Step 1: How 3D TV Technology Works; The principles behind 3-D HDTVs explained

By , Senior Reviewer

We all know that a television, any television, displays 2 dimensional images so how does a 3D TV create the illusion of 3 dimensions? Read on to find out.

Creating the illusion of 3 dimensions relies entirely on the fact that we have two eyes separated by a particular distance. If each eye is shown the same image shot from slightly different angles then when your brain combines the image it will appear three dimensional. This is the principle that all 3D effects use, from your old red viewmaster to Avatar shown at IMAX. The viewmaster showed a completely separate image image to each eye, 3D movies and television rely on two different methods.

In the first the two images needed to create the effect are combined into one image. Each image can be altered by a color filter or a polarized filter. With the color filter the viewer will wear 3D glasses with two different colored lenses, the glasses then block out one of the two combined images so each eye sees a different angle of the same shot producing a 3D effect. Orginially this method, called Anaglyph, required 3D to be created without a color picture but modern advances have allowed 3D to be done in color with this method although color quality still suffers. Polarization uses the same princliple but rather than altering the color of an image it alters the waves of light the viewer sees. The glasses the viewer wears have differently polarized lenses which only show one image to each eye, picture quality is better with this method and it is what is used in most 3D movie theaters.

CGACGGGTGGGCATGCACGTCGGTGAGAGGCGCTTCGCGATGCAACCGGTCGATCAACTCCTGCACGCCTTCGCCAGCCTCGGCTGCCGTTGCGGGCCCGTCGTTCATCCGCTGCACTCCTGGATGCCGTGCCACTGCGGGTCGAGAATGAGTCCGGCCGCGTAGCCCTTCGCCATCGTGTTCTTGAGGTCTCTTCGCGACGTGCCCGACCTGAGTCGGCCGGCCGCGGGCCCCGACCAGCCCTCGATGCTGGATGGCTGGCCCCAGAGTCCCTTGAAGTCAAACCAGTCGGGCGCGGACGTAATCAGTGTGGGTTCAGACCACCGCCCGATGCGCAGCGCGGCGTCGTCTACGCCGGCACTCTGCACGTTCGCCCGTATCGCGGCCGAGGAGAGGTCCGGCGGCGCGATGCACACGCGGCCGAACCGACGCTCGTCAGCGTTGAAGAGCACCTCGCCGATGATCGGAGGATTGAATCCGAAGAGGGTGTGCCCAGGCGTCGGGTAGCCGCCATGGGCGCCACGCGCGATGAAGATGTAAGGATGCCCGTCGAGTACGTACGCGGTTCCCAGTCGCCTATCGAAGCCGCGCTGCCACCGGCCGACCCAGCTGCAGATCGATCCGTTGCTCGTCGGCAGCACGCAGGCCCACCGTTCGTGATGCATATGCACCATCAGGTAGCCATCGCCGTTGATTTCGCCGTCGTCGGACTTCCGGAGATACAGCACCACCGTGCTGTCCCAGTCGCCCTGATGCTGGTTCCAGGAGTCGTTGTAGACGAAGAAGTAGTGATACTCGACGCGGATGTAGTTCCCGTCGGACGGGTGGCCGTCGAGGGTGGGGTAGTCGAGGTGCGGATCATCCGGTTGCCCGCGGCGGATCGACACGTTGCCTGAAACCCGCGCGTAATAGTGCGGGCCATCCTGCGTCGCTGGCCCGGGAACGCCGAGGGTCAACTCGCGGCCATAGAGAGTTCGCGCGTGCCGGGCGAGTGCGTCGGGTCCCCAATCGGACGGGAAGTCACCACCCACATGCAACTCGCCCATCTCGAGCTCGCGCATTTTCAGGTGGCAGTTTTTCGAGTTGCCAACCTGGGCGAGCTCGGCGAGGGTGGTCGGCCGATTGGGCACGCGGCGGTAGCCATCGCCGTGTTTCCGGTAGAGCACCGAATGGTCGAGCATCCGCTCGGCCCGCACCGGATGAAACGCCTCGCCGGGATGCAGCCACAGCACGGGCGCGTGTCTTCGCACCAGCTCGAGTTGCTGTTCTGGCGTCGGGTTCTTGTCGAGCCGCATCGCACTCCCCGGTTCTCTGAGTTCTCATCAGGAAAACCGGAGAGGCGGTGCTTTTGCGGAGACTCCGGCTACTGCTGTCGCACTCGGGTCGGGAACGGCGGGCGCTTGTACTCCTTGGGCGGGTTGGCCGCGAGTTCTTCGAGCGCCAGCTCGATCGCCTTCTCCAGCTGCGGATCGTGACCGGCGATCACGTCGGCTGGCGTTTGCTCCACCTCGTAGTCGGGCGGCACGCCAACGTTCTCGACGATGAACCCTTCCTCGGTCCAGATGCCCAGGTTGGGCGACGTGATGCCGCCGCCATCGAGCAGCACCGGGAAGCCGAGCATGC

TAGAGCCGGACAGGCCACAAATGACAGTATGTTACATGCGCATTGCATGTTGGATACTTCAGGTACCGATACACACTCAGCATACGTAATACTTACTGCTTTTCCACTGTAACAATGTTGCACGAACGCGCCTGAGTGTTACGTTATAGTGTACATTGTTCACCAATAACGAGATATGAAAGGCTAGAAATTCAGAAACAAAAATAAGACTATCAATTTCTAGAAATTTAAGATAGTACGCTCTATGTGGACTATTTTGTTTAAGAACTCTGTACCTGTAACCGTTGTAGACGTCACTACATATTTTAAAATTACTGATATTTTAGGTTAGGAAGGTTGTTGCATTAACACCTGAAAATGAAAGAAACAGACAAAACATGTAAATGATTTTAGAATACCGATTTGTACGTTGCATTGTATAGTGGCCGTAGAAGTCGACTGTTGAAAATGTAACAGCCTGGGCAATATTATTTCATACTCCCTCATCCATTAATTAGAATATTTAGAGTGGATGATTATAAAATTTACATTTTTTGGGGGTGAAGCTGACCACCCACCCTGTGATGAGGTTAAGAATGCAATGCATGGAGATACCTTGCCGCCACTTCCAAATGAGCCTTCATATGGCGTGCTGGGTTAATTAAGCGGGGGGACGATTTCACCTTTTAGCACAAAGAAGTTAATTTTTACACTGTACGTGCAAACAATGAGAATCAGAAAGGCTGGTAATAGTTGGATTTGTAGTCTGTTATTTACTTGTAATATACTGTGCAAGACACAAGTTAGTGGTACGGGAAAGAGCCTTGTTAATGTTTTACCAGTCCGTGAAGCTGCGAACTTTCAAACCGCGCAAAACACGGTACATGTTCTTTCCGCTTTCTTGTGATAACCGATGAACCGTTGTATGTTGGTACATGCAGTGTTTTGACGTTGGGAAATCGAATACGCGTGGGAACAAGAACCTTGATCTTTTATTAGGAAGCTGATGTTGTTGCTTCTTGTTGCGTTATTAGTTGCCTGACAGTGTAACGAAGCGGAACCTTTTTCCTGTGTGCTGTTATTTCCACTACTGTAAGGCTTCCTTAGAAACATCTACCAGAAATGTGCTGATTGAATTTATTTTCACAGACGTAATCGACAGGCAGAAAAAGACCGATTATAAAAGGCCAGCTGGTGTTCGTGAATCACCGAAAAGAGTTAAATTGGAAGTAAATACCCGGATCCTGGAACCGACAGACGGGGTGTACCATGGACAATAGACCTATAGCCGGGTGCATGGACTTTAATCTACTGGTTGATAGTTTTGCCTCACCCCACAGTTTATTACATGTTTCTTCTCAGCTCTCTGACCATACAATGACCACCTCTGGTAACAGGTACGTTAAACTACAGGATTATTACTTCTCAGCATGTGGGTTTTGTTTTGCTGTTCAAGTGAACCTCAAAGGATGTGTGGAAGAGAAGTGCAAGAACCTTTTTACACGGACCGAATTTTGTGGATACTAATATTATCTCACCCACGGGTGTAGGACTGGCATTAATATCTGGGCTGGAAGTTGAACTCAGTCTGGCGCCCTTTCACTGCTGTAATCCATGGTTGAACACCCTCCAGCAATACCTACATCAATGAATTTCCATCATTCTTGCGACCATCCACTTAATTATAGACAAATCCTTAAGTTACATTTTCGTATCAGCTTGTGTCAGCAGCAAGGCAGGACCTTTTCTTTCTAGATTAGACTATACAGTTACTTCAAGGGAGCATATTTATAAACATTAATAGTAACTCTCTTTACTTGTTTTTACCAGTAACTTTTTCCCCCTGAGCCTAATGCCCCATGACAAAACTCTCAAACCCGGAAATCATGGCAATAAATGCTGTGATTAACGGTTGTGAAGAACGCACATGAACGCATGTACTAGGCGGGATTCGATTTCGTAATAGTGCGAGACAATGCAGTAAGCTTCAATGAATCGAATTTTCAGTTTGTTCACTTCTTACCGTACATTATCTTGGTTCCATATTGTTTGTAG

The second method involves powered 3D glasses that have LCD screens for lenses. The glasses are synced to the display via infrared or another method and the two different angles of each frame are shown sequentially to the viewer. The lenses alternately open and shut so each eye sees a complete version of each angle rather than parts of a combined version. This actually works similarly to the old viewmaster mentioned above but rather than showing each eye a different image at the same time, the images are seen in rapid sequence. This is a very effective method of creating the 3D effect but it halves the frame rate of the content. Video normally runs at 30 frames per second (29.97 to be exact) so with this method of 3D each eye is only seeing 15 frames per second, this lessens the apparent smoothness of the content.

Another method of 3D, without glasses, has been around for a few years but it is just now starting to come to market. This method uses filters or lenses in front of the screen to direct the separate images to each eye. Early versions of this technology required the viewer to maintain a very specific distance and position in relation to screen, even relatively minor deviations would break the 3D effect. Today combining the filters and/or lenses with a camera and face recognition software creates the ability to just the screen in real time to project to the split images to the current location of the viewer's eyes. Nintendo is using the version of this technology that requires your head to remain in a fixed area on their 3DS handheld and Microsoft has even created a screen that uses face recognition that can project 3D to 4 people in real time.

Even though 3D viewing has been around for more than century in one form or another is really is still in it's infancy. Expect more 3D breakthroughs in the years to come as it's popularity is on the rise again.

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